|What Tupac 2Pac Means to the UK|
|Written by Kevin Unitt ID4410|
|Tuesday, 24 June 2008 02:33|
COMING from relative affluence, and growing up thousands of miles away from where Tupac (2Pac) was raised, It may not be my place to pass judgment, pretend to empathies, or even suggest possible errors in his ways.
But that's the thing about Tupac in my opinion - his ability to cross barriers, break down doors, force his way into the psyche of all who listened to him, and even those who refused to.
I feel like I knew him, and knew his pain, but have never even been within a thousand miles of America, never had anything remotely approaching his upbringing.
Here in the UK his message continues to resonate, nearly a dozen years after his death, whatever that message may have been. I personally still cannot work out why I feel so passionately for ''Pac, and why it pains me so much that he's no longer around, but am convinced it is a message I must help keep alive, even if it is to merely play his music in front of friends, informing them that 50 Cent, Ja Rule, even Eminem, is not where Hip Hop began, and certainly not where it is at its most pure, its most ''real''.
Rebellion appears to be at the heart of my faith in Tupac. As teenagers hanging around at night in park car parks, we would, from time to time, be questioned, quizzed, made to feel like criminals by the local police. Tupac would be with us. His songs would play from our stereos, as if he were there shoulder to shoulder, expressing his right to be his own man, articulating his contempt for authority when it is wrongly administered.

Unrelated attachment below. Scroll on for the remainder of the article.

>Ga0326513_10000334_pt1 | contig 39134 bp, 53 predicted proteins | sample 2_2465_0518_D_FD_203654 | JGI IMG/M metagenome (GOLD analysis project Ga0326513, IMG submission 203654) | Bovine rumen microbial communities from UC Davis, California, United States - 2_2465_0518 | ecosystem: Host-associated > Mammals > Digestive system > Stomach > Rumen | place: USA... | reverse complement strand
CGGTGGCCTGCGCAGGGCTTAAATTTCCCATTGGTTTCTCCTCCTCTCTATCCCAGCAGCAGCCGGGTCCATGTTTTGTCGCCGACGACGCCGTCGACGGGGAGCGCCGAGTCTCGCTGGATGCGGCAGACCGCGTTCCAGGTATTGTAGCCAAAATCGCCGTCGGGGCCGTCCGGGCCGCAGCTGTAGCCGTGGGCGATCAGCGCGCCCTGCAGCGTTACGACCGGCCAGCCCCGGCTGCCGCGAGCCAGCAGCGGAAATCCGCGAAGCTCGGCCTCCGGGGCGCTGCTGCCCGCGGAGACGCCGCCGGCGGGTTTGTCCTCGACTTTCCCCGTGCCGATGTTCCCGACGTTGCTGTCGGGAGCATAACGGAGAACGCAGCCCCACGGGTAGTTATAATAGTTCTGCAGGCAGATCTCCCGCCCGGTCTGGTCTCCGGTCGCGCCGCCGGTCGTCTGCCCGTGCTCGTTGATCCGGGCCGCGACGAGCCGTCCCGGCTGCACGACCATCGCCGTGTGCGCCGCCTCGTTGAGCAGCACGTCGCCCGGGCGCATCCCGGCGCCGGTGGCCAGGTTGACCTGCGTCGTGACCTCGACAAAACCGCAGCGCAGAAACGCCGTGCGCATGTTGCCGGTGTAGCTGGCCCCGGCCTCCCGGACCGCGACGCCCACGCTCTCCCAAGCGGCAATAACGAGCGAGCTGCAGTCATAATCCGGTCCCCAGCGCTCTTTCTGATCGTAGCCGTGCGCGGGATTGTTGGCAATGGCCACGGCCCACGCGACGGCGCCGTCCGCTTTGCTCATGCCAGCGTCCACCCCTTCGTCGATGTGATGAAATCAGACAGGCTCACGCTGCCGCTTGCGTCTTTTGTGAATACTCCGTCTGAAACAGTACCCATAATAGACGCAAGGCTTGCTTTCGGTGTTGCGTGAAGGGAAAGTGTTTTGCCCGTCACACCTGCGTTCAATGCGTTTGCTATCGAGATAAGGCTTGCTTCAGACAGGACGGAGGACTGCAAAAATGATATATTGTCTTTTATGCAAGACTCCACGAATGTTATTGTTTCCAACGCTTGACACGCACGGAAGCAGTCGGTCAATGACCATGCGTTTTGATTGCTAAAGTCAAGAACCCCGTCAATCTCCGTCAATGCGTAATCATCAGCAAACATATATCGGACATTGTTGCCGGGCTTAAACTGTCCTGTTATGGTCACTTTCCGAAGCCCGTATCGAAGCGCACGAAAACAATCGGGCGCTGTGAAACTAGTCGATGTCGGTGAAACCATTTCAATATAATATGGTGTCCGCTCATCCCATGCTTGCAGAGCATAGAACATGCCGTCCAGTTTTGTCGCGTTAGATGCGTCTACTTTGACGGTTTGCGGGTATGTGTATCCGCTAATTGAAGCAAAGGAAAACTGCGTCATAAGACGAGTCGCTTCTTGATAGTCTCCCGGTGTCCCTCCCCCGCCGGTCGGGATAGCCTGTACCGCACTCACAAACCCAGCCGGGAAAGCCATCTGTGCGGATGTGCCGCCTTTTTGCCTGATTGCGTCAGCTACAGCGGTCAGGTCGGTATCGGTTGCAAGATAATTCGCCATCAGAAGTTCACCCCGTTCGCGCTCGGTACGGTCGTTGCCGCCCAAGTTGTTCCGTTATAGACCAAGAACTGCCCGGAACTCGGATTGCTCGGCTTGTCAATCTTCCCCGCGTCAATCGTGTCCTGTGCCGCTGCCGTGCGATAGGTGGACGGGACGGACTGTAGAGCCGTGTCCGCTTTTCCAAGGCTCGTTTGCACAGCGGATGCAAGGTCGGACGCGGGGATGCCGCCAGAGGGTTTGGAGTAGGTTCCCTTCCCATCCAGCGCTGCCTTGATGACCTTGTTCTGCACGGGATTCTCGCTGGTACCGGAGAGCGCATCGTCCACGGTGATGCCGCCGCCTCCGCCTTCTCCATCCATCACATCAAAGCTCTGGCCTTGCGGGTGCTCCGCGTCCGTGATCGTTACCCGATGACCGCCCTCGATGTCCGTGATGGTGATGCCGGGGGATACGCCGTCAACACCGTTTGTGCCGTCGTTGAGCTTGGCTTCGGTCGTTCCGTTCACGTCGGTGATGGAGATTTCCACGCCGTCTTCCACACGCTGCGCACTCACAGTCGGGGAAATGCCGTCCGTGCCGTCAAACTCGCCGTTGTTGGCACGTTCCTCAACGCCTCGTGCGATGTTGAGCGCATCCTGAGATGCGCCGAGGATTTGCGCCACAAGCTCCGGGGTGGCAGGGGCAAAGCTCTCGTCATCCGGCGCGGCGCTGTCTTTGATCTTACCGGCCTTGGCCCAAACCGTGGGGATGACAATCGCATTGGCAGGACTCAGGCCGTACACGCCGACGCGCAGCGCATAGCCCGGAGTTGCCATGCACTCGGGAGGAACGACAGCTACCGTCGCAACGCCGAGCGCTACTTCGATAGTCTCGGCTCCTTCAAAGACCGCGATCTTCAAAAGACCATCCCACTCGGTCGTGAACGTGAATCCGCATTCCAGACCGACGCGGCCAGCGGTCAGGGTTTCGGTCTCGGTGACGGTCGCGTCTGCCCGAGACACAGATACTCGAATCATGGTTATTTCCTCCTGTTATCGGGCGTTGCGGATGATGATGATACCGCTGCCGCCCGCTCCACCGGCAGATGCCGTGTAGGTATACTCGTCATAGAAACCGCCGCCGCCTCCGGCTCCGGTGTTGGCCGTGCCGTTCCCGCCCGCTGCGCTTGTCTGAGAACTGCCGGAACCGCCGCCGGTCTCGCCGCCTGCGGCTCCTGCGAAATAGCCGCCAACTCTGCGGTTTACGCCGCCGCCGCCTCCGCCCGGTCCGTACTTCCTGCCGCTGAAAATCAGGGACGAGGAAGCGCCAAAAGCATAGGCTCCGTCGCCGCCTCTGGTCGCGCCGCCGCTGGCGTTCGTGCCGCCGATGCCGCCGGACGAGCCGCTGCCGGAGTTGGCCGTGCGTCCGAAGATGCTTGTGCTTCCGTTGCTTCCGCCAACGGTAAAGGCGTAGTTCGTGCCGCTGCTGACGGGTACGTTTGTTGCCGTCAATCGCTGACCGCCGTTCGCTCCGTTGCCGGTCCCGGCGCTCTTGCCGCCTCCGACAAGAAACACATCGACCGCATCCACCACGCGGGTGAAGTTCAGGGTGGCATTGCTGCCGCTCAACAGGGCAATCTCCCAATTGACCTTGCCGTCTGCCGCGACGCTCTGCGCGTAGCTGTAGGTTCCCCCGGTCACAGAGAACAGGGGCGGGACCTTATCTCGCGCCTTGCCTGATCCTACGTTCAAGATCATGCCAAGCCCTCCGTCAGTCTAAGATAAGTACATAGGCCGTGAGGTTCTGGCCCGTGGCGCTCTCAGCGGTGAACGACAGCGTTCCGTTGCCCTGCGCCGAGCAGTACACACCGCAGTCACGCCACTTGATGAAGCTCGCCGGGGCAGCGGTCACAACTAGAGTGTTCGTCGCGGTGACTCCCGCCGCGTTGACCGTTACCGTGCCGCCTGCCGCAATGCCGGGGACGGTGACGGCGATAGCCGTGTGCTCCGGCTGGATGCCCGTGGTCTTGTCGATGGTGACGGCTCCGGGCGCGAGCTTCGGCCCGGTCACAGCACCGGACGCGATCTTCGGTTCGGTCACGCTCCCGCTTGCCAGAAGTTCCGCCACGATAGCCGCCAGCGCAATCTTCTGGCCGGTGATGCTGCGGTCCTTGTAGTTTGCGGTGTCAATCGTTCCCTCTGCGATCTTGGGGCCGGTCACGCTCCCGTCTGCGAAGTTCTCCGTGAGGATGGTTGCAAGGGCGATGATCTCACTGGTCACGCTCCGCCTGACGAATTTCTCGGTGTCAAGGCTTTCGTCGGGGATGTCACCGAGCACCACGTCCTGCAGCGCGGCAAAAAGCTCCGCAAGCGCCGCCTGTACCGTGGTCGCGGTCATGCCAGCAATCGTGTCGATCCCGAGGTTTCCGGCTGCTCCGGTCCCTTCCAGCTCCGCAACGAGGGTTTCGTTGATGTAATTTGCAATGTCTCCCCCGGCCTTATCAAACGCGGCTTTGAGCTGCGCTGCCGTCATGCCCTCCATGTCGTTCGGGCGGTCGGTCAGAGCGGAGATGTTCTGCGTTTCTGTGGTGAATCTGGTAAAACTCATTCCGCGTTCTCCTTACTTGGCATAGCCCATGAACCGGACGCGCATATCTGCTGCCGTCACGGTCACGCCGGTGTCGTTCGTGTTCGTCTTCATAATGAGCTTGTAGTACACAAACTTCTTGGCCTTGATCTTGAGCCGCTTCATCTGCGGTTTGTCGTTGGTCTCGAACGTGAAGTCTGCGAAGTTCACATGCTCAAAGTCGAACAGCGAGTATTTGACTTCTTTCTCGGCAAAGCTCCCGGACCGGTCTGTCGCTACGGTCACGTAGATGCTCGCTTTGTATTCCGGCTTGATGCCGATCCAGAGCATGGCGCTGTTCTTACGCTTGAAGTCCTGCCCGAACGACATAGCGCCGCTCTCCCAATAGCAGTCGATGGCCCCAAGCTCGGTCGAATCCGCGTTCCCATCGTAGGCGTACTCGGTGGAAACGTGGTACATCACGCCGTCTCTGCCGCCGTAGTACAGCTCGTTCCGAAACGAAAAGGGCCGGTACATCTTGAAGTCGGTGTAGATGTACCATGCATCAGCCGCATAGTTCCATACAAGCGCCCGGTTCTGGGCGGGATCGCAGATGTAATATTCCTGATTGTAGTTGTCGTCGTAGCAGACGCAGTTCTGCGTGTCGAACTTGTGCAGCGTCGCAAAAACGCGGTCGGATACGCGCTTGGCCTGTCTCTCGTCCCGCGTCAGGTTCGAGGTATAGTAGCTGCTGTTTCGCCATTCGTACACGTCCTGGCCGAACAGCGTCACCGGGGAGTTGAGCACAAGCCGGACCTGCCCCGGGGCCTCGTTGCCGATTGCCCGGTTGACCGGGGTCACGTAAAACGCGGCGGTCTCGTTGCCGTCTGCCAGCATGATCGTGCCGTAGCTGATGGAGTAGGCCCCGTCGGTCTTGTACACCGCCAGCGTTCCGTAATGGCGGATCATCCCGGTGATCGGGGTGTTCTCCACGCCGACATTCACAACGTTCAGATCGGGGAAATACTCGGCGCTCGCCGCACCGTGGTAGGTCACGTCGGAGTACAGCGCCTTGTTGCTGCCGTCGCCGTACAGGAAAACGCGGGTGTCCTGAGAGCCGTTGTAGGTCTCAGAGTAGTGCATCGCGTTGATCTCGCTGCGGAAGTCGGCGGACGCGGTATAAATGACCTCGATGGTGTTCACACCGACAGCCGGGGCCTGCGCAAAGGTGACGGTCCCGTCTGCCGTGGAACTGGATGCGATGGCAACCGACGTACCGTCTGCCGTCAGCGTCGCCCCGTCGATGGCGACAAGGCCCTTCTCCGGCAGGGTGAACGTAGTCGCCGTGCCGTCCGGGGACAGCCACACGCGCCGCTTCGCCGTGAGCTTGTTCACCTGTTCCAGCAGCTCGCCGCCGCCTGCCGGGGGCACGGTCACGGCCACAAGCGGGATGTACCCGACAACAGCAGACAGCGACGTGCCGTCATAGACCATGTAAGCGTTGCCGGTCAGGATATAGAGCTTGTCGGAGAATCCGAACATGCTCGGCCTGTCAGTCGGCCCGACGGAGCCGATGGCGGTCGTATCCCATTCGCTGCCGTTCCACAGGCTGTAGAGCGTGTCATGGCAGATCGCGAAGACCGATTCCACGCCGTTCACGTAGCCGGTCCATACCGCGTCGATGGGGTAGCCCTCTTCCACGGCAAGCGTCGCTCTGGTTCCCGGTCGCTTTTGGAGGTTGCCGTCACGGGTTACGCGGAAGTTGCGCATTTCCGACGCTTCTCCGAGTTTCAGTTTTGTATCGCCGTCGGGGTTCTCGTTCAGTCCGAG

Today I no longer hang out in those parks, but write for a living, turning words into money, ''the greatest gift there can be'' as ''Pac once said. Now I have grown into someone who seeks to fight the system, in my own small way, from within, not attacking it from the outside. I believe 2Pac was on the road to this when he was cut down.
I turned 25 last year, and have now lived longer than he ever managed. Just starting out on my own road to where I ultimately want to be, it astonishes me just how much Tupac had achieved by this age. He''d achieved his dreams several times already, then constantly changed them as he fought to grow.
I never knew him until after he''d left this world, yet through his music, his words, I feel I know him better than I ever did many of my friends, or many of my extended family. And while I cannot understand the actions in the final years of his life – his take on Thug Life in particular – I was also never born in prison, raised by a Black Panther, jailed for a crime I seemingly did not commit, nor endured bullets dancing through my body. I did not live as he lived. Who did.
Now, having got to know him, I like to remember the man as the activist he was, the man fighting for cause he ultimately hadn''t even discovered yet. He had such passion, such energy, but appeared not to know where to channel it. That he died within months of adopting Thug Life may show just how fully he embraced that path, as all others he walked down.
My only wish is that he got to become a fully grown man, and found his ultimate calling, before it was too late. But perhaps had he not died he would not have touched so many lives, maybe not have passed on so much feeling, force and insight to so many people across the world. I hope he knows how much he is missed, and why.
RIP Tupac from the UK - One Love.